Monday, March 2, 2009

Chicken Basics

We love our chickens and are by no means experts at raising them, but we're having fun anyway.
So here are the answers to some frequently asked questions:
Where we got our pullets:
  • You can order online (I suggest McMurray Hatchery), but if you do this, you have to have a minimum order of 20 or more.
  • We went to our local feed store--Town and Country Feed in Canyon, TX--and inquired. Rusty is so nice there that he lets you specify what breed and how many you want. When he gets enough to place an order he does. He calls when they come in and takes excellent care of them when they arrive. Take a large box or bushel basket when you go to pick them up.
  • You do not need to order roosters unless you are planning to hatch your own eggs. Research the breed you are purchasing. Leghorns will usually not sit to hatch eggs. If you are just into egg production, I suggest ordering a straight run of pullets. It is a little more expensive, but worth it in my opinion.

What to do when you get the "day-old" chicks home:

  • We start out with them in a large box with a heat lamp in the kitchen. As they grow, you can tell when it is time to move them outside.
  • You have to dip each chick's beak in the water so they'll know what it is and take a drink. We start out with a jar lid for the water so it is not too deep. Some people put marbles in a bowl of water so they won't drown in it. (I found that this led to standing on the marbles and poop in the water.)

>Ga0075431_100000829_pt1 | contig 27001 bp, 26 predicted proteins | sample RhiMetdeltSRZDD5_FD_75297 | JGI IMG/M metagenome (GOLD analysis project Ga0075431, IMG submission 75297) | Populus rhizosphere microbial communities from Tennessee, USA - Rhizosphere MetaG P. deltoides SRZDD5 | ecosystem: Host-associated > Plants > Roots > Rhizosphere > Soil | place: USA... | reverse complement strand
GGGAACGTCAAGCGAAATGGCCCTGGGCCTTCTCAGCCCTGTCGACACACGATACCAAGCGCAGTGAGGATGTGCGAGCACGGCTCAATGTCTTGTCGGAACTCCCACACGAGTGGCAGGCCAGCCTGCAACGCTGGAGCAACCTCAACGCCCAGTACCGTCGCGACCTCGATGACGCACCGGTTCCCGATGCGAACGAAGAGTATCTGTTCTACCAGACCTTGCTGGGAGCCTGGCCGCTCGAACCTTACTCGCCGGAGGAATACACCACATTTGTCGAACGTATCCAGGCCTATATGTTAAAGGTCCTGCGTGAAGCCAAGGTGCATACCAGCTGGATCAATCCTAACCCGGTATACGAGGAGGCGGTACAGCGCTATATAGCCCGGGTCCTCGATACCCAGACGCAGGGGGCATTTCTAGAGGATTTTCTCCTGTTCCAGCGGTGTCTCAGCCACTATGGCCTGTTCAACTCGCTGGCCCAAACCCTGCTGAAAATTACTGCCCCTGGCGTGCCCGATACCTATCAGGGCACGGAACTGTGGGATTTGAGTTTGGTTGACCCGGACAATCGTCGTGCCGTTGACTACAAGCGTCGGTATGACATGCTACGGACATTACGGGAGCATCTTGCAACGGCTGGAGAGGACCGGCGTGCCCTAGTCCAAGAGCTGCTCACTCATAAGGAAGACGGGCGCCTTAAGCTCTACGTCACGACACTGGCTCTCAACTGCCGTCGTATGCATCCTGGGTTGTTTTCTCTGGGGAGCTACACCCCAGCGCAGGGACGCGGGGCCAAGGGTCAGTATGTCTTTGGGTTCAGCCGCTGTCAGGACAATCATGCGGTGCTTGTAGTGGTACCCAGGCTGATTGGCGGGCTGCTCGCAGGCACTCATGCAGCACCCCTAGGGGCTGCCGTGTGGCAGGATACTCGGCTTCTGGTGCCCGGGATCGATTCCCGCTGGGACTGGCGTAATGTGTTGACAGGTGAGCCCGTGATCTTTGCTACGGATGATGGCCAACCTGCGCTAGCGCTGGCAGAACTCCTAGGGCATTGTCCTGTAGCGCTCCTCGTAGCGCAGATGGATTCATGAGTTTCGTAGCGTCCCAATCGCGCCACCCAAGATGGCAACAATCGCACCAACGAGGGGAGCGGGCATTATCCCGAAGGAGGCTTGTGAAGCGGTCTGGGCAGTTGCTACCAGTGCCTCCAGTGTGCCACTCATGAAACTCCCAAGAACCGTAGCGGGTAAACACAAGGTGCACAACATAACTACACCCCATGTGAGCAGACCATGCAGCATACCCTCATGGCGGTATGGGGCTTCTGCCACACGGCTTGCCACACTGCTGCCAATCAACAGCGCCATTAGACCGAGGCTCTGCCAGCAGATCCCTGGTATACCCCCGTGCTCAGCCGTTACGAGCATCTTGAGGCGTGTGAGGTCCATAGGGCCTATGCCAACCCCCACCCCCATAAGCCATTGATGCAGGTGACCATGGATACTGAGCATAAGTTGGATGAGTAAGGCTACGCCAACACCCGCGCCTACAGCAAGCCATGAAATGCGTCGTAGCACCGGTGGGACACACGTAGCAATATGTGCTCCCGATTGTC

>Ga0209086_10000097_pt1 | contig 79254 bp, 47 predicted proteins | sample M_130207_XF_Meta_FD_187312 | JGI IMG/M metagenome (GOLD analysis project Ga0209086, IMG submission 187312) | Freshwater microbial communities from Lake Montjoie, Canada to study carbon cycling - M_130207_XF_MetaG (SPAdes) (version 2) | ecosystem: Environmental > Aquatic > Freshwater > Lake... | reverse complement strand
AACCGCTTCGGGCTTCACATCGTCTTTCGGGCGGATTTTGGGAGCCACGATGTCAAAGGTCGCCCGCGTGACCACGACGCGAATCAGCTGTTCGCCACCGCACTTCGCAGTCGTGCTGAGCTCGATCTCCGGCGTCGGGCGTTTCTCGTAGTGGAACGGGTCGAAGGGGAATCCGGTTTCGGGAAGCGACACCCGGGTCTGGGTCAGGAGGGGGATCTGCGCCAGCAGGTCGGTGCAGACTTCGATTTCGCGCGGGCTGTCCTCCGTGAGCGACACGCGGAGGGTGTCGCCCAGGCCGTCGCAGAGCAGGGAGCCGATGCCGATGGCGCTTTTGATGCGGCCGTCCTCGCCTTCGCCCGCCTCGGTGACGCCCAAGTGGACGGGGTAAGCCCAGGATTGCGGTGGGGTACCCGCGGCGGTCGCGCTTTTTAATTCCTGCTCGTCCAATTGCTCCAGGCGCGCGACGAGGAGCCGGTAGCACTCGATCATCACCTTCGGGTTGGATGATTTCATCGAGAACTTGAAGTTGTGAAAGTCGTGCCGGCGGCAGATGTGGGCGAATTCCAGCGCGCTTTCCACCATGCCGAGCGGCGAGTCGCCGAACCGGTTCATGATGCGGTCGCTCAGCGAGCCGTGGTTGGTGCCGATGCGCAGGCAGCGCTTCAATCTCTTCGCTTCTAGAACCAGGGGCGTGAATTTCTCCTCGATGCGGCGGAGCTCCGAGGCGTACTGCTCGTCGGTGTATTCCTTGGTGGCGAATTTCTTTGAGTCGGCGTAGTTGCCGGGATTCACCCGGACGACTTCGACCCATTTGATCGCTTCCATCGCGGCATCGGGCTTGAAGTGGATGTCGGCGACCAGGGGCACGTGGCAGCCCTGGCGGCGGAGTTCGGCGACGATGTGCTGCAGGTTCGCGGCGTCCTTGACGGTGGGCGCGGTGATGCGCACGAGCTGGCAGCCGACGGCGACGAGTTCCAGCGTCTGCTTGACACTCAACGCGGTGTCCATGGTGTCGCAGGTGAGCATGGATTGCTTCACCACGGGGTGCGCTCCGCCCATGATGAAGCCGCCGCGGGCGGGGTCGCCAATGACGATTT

Once they are outside:

  • We locked them in their house each night so they'd learn they are supposed to go in at night. Probably not necessary, but we had one chick that didn't understand this concept and got caught out in the rain.
  • We kept the heat lamp on for several more weeks so they'd have the option in the house of heat or no heat.
  • Our pens aren't very big, so we let them out daily to roam. We don't start this until they are pretty big.

Feed and Water:

  • We went to Tractor Supply and bought feeders and waterers. You can just use shallow pans for this, but I think they waste a lot.
  • We feed pig feed from our local elevator--Attebury Grain. We do this because it is cheaper, but any starter feed or layer feed will work.
  • Since the feed is pig feed, we do add grit to the feed. When the hens start laying we add oyster shells to it to make the egg shells harder. You can also crunch up egg shells as you use them and feed back to the hens. (We get our grit and oysters at Tractor Supply)
  • Our hens love lettuce and stale bread. In the summer they are a big fan of squash and corn on the cob. They especially love the worms on the corn.
Bedding:
  • One of our hen houses has boxes (nests). We line those with shredded paper or with wood shavings.
  • The other hen house doesn't have boxes yet. We put shavings or shredded paper in it.

Please let me know if you have more chicken questions. I'm not an expert, but love learning more about them and will be happy to help you find an answer. The McMurray Hatchery site is a good place to start looking for information.